When we get to this exchange in Luke we find the rewards are not specifically listed, though there is still the assurance that there will be rewards in the current age for those who have sacrificed relationships for the sake of the Kingdom. Material things seemed to have dropped out of the story.

Perhaps as time passed there was a need to revisit the passage and de-emphasize the idea of financial or material rewards:
Luke 18:28-30
28Peter said to him, "We have left all we had to follow you!"

29"I tell you the truth," Jesus said to them, "no one who has left home or wife or brothers or parents or children for the sake of the kingdom of God 30will fail to receive many times as much in this age and, in the age to come, eternal life."

When we get to Matthew, the passage takes a sharp turn. Earthly rewards have completely disappeared. Instead, rewards have become subject to a condition, that of the renewal of all things, when Jesus sits on his glorious throne:
Matthew 19:27-30

27Peter answered him, "We have left everything to follow you! What then will there be for us?"

28Jesus said to them, "I tell you the truth,
at the renewal of all things, when the Son of Man sits on his glorious throne, you who have followed me will also sit on twelve thrones, judging the twelve tribes of Israel. 29And everyone who has left houses or brothers or sisters or father or mother or children or fields for my sake will receive a hundred times as much and will inherit eternal life. 30But many who are first will be last, and many who are last will be first.
The "current age" aspect has been supplanted and replaced with a future age in which all will be rewarded. This makes even more sense in Matthew when we consider that most scholars consider that Matthew was written between 70-100 AD. By then the temple had been destroyed and the Jewish Revolt had been put down. It isn't unlikely to think that the author of Matthew was having to re-examine what Jesus might have meant by this saying, because everything going on in the material world certainly didn't seem very promising.

I'll stop here, and continue later.....

Rewards and Faith

When I was over at Sabio's blog, the discussion on violence and non-violence eventually brought in the elements of morality and why we take the stances we do, whether for radical non-violence, or justified violence. One commenter said that radical non-violence is the only way because Jesus instructed us to turn the other cheek, so even if your violence might save a family member being attacked by an intruder, you must still react non-violently. Another commenter said that the correct response in a situation is to call 911 and inform the attacker that you have done so, hoping that will scare them and make them leave.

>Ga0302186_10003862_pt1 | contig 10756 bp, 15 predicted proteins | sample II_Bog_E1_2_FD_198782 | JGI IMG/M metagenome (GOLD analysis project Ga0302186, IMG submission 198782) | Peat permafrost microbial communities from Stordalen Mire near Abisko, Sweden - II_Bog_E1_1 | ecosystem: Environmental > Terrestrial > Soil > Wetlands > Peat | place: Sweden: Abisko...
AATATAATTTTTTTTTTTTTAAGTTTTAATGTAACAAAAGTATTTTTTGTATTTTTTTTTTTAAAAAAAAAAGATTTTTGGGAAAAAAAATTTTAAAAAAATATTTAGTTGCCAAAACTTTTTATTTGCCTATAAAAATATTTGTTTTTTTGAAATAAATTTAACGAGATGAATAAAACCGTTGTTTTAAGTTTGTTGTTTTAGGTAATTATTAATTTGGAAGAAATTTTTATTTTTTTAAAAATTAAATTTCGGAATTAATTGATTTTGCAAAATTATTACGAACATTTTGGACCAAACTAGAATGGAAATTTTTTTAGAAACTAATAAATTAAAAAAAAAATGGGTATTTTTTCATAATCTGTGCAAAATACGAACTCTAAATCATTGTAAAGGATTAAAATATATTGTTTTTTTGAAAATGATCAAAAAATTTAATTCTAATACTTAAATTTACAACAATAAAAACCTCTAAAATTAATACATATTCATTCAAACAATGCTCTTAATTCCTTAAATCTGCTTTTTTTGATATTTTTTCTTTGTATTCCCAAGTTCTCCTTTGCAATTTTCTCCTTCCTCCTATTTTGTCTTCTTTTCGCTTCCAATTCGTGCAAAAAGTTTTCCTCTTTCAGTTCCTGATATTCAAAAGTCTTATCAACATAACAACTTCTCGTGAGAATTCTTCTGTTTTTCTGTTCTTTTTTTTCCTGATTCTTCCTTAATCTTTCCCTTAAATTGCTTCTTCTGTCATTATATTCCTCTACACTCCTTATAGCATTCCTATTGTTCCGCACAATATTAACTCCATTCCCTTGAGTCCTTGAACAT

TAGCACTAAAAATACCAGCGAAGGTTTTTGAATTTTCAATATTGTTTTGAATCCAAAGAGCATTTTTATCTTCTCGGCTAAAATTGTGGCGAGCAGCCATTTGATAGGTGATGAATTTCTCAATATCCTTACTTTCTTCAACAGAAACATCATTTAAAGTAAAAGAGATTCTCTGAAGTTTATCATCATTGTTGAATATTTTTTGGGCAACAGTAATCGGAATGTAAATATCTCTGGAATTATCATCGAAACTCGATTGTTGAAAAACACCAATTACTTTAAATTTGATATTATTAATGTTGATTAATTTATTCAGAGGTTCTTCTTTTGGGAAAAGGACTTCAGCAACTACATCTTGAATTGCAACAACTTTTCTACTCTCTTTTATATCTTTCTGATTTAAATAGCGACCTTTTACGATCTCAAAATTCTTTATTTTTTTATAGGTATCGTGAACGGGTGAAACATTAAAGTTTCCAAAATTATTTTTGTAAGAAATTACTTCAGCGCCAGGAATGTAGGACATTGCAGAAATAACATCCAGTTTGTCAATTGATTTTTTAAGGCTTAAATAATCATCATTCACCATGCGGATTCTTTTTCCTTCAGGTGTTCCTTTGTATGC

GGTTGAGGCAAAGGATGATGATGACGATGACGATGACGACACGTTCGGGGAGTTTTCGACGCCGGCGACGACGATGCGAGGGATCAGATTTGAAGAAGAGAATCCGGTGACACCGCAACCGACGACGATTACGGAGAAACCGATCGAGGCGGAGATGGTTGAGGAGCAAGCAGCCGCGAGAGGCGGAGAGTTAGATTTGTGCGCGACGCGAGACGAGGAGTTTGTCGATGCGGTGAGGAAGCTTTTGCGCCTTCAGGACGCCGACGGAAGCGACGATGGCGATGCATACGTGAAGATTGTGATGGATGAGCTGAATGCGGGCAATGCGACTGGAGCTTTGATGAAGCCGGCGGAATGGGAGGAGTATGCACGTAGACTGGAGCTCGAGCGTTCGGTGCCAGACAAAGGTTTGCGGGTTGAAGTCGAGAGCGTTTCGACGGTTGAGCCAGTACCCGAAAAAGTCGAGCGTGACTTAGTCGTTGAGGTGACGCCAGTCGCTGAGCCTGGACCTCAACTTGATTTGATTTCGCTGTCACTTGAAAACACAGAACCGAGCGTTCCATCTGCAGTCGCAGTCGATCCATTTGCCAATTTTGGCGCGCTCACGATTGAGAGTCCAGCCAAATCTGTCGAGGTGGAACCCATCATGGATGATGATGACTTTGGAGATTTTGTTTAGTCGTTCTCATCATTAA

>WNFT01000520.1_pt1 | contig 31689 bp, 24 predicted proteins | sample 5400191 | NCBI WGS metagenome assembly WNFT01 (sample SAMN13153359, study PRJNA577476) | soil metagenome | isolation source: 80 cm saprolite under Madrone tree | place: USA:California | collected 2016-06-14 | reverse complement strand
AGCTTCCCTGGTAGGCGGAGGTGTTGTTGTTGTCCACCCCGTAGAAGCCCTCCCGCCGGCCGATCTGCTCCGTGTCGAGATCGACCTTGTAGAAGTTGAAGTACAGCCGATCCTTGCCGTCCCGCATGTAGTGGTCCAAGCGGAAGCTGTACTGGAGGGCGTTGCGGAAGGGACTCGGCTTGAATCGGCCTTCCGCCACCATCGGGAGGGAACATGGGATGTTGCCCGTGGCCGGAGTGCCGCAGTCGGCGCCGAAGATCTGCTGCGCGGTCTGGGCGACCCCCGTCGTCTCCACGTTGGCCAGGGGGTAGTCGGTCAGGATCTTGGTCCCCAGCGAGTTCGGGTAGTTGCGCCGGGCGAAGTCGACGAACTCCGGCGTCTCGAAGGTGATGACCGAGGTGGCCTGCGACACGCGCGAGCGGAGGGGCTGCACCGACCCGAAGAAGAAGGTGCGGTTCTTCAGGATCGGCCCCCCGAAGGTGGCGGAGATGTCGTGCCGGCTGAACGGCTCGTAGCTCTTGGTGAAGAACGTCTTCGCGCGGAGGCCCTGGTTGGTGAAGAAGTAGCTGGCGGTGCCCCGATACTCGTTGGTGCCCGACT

I won't pick apart these approaches because in some of the more earnest and enthusiastic phases of my spiritual life, I would have said the same thing.

The contention of the first commenter I mentioned is that things are morally wrong just because God, or Jesus, says that they are, whether or not the outcome of a particular "good" action has a good result. In this view, if your spouse is attacked and killed by an intruder and you could have stopped it, but didn't because of your pacifist convictions, then you did a good and moral thing.

I argued that morality, in general, is tied to utility and reality. While some things that we do are good and bad in and of themselves, most of our moral choices are based on outcomes, both for ourselves and for our communities. Immoral choices are choices that generally have negative consequences for an individual and those around them. Those negative consequences might be immediate, or they might be long term in nature, such as causing the destabilization of the community, or creating an atmosphere that contributes to encouraging more bad choices by other people.

Even though I argued from this angle, I only partially believe that morality is tied to utility. I do believe that many choices are intrinsically moral, though it gets hard to pin those intrinsically moral choices down. From a Christian perspective, good choices are meant to reward us either with a peaceful heart in this life, or heavenly blessings in the next life. It's hard to classify Christian morality as a cause without an effect.

Behind the commenter's assertion that radical pacifism was the highest good was the contention that this life was relatively meaningless. What mattered was the next life, the destination of the person who was killed. It's a breathtaking statement that comforts some one who has so loosened their bonds with this life that nothing else is important.

While thinking about this, I recalled a passage in the gospels about the rewards of those who would follow Jesus, because I could have sworn that passage referred to rewards in the here and now, instead of being rewarded in the next life.

I found the passage in Mark and then looked up the parallel passages in the other gospels.

What I found will be the basis of my next post.

Tuesday, July 20, 2010

CDs are Dead

CNN has an article asking, "Is the death of the CD looming?" there some uncertainty about that? Do you know how many CDs I've bought since we got the iPod?

Zero. Zilch. None.

Why would we want to buy physically bulky, easily scratched CDs when we can have 1,000 songs on a portable device?

It isn't a question of whether or not the CD will die, it's simply a matter of when.